Fraternities, sororities adapt to changing Greek life climate

Part 1 of 3: Alpha Drive, the former home of ASU fraternities, is one example of the changing face of Greek life.

This is part one of a three-part series. See parts two and three.

Alpha Drive, once a communal area shared by ASU fraternities, has become akin to an elephant graveyard.

Fences covered by green tarps with “No Trespassing” signs surround the rundown complex. The former home of ASU fraternities is one example of the changing face of Greek life.

Commissioned in 1961, Alpha Drive originally housed 10 fraternities, including Sigma PiSigma NuAlpha Epsilon PiDelta Sigma PhiSigma Chi and Sigma Phi Epsilon.

Every fraternity but Sigma Nu had moved off campus by summer of 2011.

The school had growing concerns for the safety of the residents of Alpha Drive because of the deteriorated buildings, ASU spokeswoman Julie Newberg said in an email statement after Sigma Nu’s eviction in March.

To ensure apartments on Alpha Drive would no longer house students, ASU sent owners a letter in May 2011 explaining the University’s desire to lease, exchange or purchase each property.

Computer information systems sophomore Adam Train, who was looking forward to moving into the Alpha Epsilon Pi house in fall 2011, said the University’s reasoning made little sense.

“I lived in Manzanita,” Train said. “Even though the fraternity row houses weren’t in the best condition, they were definitely better than some of the places the school wants kids to live.”

He chose to come to ASU instead of Louisiana State University specifically to pledge with Alpha Epsilon Pi, one of the few fraternities that still had a house.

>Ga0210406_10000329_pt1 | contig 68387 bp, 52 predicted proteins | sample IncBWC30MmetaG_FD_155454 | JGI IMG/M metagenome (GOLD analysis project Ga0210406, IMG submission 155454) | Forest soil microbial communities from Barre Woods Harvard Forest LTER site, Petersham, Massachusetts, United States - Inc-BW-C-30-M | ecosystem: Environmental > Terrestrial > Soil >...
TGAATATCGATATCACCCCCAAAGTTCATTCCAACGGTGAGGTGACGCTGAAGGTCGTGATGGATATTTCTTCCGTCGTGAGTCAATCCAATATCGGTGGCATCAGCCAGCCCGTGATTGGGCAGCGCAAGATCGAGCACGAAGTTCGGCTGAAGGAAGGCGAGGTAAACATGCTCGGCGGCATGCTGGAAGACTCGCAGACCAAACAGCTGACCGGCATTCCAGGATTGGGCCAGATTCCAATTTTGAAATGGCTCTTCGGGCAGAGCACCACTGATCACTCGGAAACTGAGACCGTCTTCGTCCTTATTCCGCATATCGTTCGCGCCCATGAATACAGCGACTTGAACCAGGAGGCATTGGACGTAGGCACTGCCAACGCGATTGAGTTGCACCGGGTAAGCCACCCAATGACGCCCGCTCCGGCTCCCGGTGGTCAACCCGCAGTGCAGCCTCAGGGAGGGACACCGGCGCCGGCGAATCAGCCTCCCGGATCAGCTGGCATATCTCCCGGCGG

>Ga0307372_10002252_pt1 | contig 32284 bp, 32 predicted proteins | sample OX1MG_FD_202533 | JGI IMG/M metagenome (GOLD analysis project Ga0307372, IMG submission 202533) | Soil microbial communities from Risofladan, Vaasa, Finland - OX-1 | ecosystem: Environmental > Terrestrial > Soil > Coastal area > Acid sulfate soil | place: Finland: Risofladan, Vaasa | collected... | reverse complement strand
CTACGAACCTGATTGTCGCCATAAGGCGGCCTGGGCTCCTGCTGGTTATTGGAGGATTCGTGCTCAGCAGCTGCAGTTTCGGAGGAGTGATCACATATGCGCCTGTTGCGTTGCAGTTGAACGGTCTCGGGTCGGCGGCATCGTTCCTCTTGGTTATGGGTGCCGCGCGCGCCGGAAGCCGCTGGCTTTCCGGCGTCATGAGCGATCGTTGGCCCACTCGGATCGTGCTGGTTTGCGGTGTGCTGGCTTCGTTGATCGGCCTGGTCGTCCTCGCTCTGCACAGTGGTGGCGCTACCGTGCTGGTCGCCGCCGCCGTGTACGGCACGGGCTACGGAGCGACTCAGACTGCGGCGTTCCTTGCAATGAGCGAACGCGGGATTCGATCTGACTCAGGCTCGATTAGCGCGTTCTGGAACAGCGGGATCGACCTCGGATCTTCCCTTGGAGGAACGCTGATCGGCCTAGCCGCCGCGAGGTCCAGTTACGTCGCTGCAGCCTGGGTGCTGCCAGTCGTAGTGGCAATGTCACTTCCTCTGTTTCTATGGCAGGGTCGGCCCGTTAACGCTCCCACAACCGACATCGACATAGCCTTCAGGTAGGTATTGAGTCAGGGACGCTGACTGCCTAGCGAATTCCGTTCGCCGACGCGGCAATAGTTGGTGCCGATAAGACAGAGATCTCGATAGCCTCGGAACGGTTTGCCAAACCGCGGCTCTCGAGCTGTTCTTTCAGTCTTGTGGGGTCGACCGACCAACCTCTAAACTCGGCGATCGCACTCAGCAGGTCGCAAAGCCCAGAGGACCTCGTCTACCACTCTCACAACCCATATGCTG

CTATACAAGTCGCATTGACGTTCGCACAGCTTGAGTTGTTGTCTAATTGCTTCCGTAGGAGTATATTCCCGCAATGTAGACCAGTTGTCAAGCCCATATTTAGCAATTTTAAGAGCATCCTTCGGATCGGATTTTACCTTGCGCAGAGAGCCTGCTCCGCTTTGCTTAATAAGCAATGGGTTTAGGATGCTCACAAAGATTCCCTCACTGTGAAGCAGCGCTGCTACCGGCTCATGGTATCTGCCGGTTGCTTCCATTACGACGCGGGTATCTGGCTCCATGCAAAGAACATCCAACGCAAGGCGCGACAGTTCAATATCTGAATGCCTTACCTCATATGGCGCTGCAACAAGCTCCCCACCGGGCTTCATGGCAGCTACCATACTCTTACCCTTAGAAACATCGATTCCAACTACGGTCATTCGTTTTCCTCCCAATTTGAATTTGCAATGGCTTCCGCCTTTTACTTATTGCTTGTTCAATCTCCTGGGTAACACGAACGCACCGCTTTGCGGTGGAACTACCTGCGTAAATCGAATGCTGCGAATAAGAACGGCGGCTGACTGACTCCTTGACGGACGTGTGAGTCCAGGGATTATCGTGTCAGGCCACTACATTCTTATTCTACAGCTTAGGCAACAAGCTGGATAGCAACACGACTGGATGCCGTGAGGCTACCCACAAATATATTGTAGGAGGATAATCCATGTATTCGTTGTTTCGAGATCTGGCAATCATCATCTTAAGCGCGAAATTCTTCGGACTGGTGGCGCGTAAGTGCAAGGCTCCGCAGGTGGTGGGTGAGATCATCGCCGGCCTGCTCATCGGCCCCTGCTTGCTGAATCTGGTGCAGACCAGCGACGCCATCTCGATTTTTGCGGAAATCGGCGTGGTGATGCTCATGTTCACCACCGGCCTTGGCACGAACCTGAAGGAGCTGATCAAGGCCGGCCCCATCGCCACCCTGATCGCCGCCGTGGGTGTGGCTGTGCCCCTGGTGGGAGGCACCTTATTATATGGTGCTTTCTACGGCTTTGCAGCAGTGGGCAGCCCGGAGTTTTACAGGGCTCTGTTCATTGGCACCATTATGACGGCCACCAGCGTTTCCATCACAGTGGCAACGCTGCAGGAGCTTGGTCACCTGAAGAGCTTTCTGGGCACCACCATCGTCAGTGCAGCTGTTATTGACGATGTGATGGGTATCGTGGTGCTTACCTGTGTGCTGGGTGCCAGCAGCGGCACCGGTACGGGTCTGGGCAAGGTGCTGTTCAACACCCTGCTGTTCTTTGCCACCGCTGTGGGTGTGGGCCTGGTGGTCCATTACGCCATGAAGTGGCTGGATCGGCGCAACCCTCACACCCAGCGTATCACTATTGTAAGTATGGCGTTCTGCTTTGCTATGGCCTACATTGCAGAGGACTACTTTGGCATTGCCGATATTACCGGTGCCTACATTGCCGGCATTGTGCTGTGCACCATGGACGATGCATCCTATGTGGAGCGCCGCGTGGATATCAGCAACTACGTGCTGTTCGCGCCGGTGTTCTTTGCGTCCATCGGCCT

Train said fraternities with houses had previously been considered the best by potential pledges.

“Now that everyone’s lost their house, it’s hard to establish which fraternities are the top,” he said. “I guess it’s because everyone's kind of in the same situation.”

Alumnus Jesse Rieser, who graduated from ASU in 2003, lived in Sigma Nu’s house on Alpha Drive.

“It’s just strange to think, to me, that a college of that size doesn’t offer that part of college life,” he said.

Rieser said fraternity houses provide structure for students. His house had a housemother who would cook meals. The members would often eat together, and each brother worked to take care of the house, he said.

“It was kind of like a home away from home, which is comforting for people,” Rieser said. “In a sense, you had about a hundred roommates that you knew decently well. You weren’t all friends, but you knew each other well.”

This was what Train expected when he first came to ASU from Texas.

“I never figured fraternities would worry about losing their houses or have constant worries about getting kicked off campus,” Train said. “I never thought those would be big issues, but it’s a fact. You can’t really do anything about it, but I’m still happy I’m in it.”

Alpha Epsilon Pi has been without a fraternity house since summer 2011, but next year plans to move into a section of an apartment complex near other ASU fraternities.

Several fraternities have begun creating their own fraternity “houses” in apartment complexes near the Tempe campus.

The challenges of evolving Greek life have impacted sororities, such as Sigma Kappa, as well.

Sigma Kappa had a chapter with ASU, but closed in 2002 because of declining membership

A chapter of Sigma Kappa recolonized at ASU this semester.

Melinda Mettler, spokeswoman for Sigma Kappa’s national headquarters, said in an email that the new chapter members have been “positively and enthusiastically” involved in the Tempe campus and the community.

“We are so grateful to have been given the opportunity to colonize a new chapter at this great educational institution,” Mettler said. “We are excited to be part of the ASU Greek community and appreciate all the support we have been given throughout our first semester on campus.”

Reach the reporters at and or follow @JMShumway and @danigrobmeier on Twitter.

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